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What are the Warning Signs of Colorectal Cancer?

Published on Mar. 11, 2024
Illustration of human body with colon highlighted

Colorectal cancer is a leading cause of cancer-related death in the US, and cases of early-onset colorectal cancer (diagnosis before age 50) continue to rise annually. In Northern Michigan, 55% of colorectal cancer cases* are not diagnosed until late stages.

The good news is that colorectal cancer can be caught early – and even prevented – through screening.

Read on to learn more about colorectal cancer, including its causes, the highest-risk factors, and preventative tips that keep colorectal cancer from developing or spreading.

*(Source: Michigan Department of Health and Human Services – Antrim, Benzie, Grand Traverse, Kalkaska, and Leelanau counties).

In this blog:

  1. What is colorectal cancer?
  2. What causes colorectal cancer?
  3. Colorectal cancer warning signs
  4. Preventing colorectal cancer
  5. Treating colorectal cancer
  6. When you should schedule your screening

What is colorectal cancer?

What is colorectal cancer?Colorectal cancer is cancer that starts in either your colon or your rectum. In most cases, cancer doesn't start in both places. But colon and rectum cancer have a lot in common. So they're often called colorectal cancer.

Together, the colon and rectum make up the large intestine. Like your other organs, the large intestine is lined with millions of cells. Changes in these cells can lead to abnormal growths (aka polyps).

Polyps can be benign (not harmful), pre-cancerous, or malignant (cancerous). Most polyps are not harmful, but certain types are at high risk of developing into cancer. Colon cancer spreads when a polyp becomes cancerous and the cells grow into the colon's walls.

What causes colorectal cancer?

Like many other types of cancer, there is no single cause of colorectal cancer. But there are certain risk factors that increase your risk for developing it:What causes colorectal cancer?

  • Smoking
  • Poor diet (low in fiber, high in processed foods)
  • A family history of colorectal cancer or polyps
  • Genetic factors
  • Age (Being age 45+ increases your risk)
  • Weight (obese men have a 50% higher chance of colon cancer and a 25% higher chance of rectal cancer, for example)
  • Gender (rectal cancer rates are higher in men)
  • Certain health conditions (like Crohn’s, ulcerative colitis, and type 2 diabetes)

About 55 percent of colorectal cancer diagnoses in the US are linked to lifestyle choices, such as our diet, alcohol and cigarette consumption, activity levels, and weight, according to the American Cancer Society.

What Are the Warning Signs of Colorectal Cancer?

Watch this special episode of Munson Minutes to understand the warning signs:

Other non-cancerous conditions may cause these signs, so it's important to see a gastroenterologist and undergo routine screenings.

Preventing Colorectal Cancer

A healthy lifestyle can help decrease your risk of colorectal cancer. Things like maintaining a healthy weight (especially around your abdomen), living smoke-free, monitoring your sugar and alcohol intake, exercising regularly, and enjoying a fiber-rich diet can help reduce your risk.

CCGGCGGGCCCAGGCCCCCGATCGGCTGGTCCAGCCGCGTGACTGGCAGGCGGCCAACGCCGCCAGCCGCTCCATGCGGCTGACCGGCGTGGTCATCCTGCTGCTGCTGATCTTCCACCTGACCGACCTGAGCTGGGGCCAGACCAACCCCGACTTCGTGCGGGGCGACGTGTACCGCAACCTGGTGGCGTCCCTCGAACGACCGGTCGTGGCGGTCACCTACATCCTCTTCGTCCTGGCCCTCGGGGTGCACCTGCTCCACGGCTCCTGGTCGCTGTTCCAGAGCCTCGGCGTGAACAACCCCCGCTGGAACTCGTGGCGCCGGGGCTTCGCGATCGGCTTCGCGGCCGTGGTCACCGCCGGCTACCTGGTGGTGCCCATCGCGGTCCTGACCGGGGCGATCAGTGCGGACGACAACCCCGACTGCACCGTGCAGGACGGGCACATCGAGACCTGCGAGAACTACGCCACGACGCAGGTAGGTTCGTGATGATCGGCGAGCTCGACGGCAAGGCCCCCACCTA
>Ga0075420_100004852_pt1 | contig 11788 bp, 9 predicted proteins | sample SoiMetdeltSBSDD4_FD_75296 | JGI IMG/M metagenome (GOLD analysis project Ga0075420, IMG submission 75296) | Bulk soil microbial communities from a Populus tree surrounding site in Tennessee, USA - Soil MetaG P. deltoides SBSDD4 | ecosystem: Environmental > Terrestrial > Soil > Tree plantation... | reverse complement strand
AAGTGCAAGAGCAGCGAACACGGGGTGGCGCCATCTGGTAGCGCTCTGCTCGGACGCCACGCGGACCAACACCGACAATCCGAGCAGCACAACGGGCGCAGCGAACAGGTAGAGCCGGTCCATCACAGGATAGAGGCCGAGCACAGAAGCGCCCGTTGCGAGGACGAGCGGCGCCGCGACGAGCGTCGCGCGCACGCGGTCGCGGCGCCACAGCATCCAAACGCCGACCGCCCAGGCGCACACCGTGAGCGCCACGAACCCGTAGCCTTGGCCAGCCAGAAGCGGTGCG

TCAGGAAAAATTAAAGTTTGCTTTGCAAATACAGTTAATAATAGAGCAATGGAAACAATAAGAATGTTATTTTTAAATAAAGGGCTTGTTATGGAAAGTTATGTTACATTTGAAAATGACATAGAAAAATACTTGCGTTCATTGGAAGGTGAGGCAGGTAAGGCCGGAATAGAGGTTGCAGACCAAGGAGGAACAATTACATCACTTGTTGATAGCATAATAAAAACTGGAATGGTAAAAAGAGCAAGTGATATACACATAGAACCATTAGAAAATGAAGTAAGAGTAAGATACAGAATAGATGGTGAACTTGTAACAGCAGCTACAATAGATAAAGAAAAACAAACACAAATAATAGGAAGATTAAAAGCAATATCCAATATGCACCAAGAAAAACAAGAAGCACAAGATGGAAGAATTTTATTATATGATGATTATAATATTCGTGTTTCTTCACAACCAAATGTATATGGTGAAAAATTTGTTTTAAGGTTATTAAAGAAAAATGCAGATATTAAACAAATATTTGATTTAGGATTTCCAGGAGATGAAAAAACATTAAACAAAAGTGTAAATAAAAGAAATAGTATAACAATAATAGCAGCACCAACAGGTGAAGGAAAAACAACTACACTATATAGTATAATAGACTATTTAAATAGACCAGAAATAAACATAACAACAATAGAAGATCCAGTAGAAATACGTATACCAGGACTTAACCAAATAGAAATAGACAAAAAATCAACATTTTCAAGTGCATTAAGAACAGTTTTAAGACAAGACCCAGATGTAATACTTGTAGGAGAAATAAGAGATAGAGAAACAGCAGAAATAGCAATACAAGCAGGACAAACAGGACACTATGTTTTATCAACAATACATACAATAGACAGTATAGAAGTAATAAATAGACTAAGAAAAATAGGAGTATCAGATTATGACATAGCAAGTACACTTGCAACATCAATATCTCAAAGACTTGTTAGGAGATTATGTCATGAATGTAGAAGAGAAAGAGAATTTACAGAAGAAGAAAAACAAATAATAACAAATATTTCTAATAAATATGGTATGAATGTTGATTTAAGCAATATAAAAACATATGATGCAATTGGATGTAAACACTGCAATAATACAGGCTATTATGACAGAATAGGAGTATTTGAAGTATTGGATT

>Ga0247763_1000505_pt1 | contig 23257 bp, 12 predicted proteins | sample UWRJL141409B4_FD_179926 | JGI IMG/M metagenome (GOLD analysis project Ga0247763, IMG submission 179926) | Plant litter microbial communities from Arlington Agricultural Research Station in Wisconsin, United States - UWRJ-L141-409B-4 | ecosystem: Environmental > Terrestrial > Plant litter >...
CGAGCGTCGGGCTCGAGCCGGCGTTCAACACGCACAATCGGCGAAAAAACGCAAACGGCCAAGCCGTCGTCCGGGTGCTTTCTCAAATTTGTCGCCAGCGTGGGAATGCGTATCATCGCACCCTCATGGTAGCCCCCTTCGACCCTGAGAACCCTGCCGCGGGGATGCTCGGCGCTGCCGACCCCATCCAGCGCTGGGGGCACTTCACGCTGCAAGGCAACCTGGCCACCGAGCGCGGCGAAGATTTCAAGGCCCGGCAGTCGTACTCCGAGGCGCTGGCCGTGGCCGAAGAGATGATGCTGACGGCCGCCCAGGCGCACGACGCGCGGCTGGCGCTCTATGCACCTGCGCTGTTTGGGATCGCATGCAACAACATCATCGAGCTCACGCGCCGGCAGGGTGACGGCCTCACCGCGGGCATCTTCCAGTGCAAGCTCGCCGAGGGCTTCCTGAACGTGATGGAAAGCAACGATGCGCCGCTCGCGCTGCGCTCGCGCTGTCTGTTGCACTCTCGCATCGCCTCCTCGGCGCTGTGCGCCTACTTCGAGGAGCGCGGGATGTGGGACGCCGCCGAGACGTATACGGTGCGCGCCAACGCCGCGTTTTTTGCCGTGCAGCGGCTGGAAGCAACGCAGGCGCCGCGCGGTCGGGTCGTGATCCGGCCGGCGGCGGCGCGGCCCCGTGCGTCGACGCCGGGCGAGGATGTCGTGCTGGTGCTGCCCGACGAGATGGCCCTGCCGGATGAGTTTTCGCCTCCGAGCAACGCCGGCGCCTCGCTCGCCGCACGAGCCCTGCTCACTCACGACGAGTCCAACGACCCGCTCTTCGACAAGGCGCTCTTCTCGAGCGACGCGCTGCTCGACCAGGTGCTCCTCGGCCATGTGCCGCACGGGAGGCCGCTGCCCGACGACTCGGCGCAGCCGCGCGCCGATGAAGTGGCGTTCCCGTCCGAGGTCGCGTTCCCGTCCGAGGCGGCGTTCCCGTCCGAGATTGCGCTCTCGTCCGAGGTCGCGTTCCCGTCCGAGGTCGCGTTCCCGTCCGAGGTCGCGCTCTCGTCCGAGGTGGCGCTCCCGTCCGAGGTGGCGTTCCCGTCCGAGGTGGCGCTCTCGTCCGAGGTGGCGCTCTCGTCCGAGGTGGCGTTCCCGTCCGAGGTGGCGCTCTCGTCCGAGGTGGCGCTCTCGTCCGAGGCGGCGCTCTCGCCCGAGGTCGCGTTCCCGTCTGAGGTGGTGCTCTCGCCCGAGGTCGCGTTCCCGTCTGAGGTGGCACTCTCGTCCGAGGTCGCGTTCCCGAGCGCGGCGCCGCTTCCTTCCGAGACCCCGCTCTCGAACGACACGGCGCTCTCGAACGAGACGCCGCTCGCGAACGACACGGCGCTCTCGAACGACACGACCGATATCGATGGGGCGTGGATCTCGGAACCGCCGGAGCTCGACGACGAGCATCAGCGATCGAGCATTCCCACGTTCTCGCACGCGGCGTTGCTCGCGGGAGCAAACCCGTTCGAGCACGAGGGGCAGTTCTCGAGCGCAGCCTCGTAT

schedule colonoscopyBut perhaps the biggest factor in preventing complications from this disease is routine screening – especially if you’re over age 45 or you have a family history of colorectal cancer. A colonoscopy is the most comprehensive type of screening since it allows a thorough examination of the entire colon.

Screening can help detect colorectal cancer early before it grows and spreads. Regular screening can also prevent colorectal cancer because doctors can locate and remove polyps before they become cancerous, which can take up to 15 years.

Some people prolong or avoid screening because it involves a liquid laxative, sedation, and taking a day off from work. Fortunately, the preparation methods for colonoscopies have improved over time, and you typically only need one colonoscopy per decade if no cancer is found. You can also discuss alternative types of screening with your doctor or gastroenterologist.

Treating Colorectal Cancer

Treatment varies depending on whether the cancer is in the colon or in the rectum. Surgery is typically required to remove colon cancer – and chemotherapy and other targeted therapies may be needed, especially if it has spread to other organs, such as your liver, ovaries, or lungs. Rectal cancer, on the other hand, is usually treated with systemic therapy and radiation followed by surgery if needed.

Get Screened Today

Talk with your healthcare provider about getting screened. If you’re over 45 years old or at higher risk due to certain factors like family history, your insurance often covers up to all of your screening costs. 


If you have questions about colorectal cancer, be sure to ask your healthcare provider during your next visit. Your trusted primary care provider can help you understand more about this cancer, including your best options for screening and prevention.

Looking for a primary care provider? Use Munson Healthcare’s Find A Doctor by visiting or call our Ask-A-Nurse line at 231-935-0951.